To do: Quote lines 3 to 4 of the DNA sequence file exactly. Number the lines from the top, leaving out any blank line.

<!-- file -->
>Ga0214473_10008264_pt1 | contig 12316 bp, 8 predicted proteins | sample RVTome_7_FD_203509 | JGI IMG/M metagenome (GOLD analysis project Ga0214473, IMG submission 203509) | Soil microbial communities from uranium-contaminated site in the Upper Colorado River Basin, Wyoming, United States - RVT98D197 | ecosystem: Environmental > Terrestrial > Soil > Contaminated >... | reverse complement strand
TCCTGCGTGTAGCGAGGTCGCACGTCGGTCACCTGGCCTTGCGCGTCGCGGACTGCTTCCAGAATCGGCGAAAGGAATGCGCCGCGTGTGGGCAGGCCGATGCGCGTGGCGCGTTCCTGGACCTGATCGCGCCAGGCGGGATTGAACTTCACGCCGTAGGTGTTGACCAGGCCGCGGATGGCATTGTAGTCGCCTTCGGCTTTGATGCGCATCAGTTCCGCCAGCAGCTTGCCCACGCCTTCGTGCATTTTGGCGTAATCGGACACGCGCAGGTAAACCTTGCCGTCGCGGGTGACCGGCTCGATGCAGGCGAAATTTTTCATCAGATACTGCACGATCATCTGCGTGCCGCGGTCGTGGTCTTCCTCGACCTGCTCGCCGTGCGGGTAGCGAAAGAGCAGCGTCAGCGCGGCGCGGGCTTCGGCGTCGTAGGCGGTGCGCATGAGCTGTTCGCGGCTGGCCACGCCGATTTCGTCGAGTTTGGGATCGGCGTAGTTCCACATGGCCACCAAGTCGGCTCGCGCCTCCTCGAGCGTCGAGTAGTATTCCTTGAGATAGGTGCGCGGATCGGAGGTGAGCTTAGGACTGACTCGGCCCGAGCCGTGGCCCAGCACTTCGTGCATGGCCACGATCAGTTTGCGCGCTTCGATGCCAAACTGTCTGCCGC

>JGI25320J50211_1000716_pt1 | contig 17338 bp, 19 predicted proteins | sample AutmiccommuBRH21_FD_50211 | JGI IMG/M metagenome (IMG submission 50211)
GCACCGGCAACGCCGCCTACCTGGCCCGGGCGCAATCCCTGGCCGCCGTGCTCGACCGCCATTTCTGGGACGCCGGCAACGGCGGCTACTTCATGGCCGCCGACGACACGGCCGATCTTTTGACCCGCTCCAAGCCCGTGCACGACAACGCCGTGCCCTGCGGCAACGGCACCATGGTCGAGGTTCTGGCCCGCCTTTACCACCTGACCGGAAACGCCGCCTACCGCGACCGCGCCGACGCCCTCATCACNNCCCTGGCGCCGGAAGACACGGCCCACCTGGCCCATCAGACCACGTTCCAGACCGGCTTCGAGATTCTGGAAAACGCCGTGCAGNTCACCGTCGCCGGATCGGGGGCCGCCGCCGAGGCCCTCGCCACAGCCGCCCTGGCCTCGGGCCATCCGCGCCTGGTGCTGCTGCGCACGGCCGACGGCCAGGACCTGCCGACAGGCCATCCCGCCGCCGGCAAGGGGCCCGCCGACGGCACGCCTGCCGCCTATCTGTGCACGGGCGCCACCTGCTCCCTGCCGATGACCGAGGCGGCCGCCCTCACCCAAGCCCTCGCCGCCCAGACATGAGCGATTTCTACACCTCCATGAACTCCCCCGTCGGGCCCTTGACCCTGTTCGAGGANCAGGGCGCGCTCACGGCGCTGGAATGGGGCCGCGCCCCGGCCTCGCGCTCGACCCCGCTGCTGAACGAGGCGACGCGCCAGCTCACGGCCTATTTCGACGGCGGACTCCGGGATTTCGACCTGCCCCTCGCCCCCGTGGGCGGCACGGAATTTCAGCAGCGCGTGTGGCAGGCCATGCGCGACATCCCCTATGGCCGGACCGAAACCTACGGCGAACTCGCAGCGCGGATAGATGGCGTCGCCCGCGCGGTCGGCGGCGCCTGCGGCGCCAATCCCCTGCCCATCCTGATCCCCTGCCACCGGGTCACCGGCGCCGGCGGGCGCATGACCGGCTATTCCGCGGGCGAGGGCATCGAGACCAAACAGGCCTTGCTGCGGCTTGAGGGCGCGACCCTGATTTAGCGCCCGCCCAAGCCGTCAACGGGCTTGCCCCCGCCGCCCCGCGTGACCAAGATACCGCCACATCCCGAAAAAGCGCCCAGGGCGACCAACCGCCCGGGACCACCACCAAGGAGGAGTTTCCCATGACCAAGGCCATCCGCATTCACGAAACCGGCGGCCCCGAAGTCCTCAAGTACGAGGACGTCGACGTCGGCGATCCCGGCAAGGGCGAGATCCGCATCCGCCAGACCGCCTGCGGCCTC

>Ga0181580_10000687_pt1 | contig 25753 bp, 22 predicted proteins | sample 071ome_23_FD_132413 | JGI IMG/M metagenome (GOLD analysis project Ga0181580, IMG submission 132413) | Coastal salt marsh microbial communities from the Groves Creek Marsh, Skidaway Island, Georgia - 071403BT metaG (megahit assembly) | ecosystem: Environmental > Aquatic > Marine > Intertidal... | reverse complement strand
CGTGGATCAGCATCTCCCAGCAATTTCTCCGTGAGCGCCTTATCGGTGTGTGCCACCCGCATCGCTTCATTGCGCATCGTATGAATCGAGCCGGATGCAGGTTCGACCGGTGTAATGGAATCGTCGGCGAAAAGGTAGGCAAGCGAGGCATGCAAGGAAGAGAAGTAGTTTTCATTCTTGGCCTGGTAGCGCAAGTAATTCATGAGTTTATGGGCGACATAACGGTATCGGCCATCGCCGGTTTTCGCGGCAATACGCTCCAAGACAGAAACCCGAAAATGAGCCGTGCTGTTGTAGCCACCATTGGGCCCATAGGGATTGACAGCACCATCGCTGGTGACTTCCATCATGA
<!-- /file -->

>JGI25320J50211_1000716_pt1 | contig 17338 bp, 19 predicted proteins | sample AutmiccommuBRH21_FD_50211 | JGI IMG/M metagenome (IMG submission 50211)
GCACCGGCAACGCCGCCTACCTGGCCCGGGCGCAATCCCTGGCCGCCGTGCTCGACCGCCATTTCTGGGACGCCGGCAACGGCGGCTACTTCATGGCCGCCGACGACACGGCCGATCTTTTGACCCGCTCCAAGCCCGTGCACGACAACGCCGTGCCCTGCGGCAACGGCACCATGGTCGAGGTTCTGGCCCGCCTTTACCACCTGACCGGAAACGCCGCCTACCGCGACCGCGCCGACGCCCTCATCACNNCCCTGGCGCCGGAAGACACGGCCCACCTGGCCCATCAGACCACGTTCCAGACCGGCTTCGAGATTCTGGAAAACGCCGTGCAGNTCACCGTCGCCGGATCGGGGGCCGCCGCCGAGGCCCTCGCCACAGCCGCCCTGGCCTCGGGCCATCCGCGCCTGGTGCTGCTGCGCACGGCCGACGGCCAGGACCTGCCGACAGGCCATCCCGCCGCCGGCAAGGGGCCCGCCGACGGCACGCCTGCCGCCTATCTGTGCACGGGCGCCACCTGCTCCCTGCCGATGACCGAGGCGGCCGCCCTCACCCAAGCCCTCGCCGCCCAGACATGAGCGATTTCTACACCTCCATGAACTCCCCCGTCGGGCCCTTGACCCTGTTCGAGGANCAGGGCGCGCTCACGGCGCTGGAATGGGGCCGCGCCCCGGCCTCGCGCTCGACCCCGCTGCTGAACGAGGCGACGCGCCAGCTCACGGCCTATTTCGACGGCGGACTCCGGGATTTCGACCTGCCCCTCGCCCCCGTGGGCGGCACGGAATTTCAGCAGCGCGTGTGGCAGGCCATGCGCGACATCCCCTATGGCCGGACCGAAACCTACGGCGAACTCGCAGCGCGGATAGATGGCGTCGCCCGCGCGGTCGGCGGCGCCTGCGGCGCCAATCCCCTGCCCATCCTGATCCCCTGCCACCGGGTCACCGGCGCCGGCGGGCGCATGACCGGCTATTCCGCGGGCGAGGGCATCGAGACCAAACAGGCCTTGCTGCGGCTTGAGGGCGCGACCCTGATTTAGCGCCCGCCCAAGCCGTCAACGGGCTTGCCCCCGCCGCCCCGCGTGACCAAGATACCGCCACATCCCGAAAAAGCGCCCAGGGCGACCAACCGCCCGGGACCACCACCAAGGAGGAGTTTCCCATGACCAAGGCCATCCGCATTCACGAAACCGGCGGCCCCGAAGTCCTCAAGTACGAGGACGTCGACGTCGGCGATCCCGGCAAGGGCGAGATCCGCATCCGCCAGACCGCCTGCGGCCTC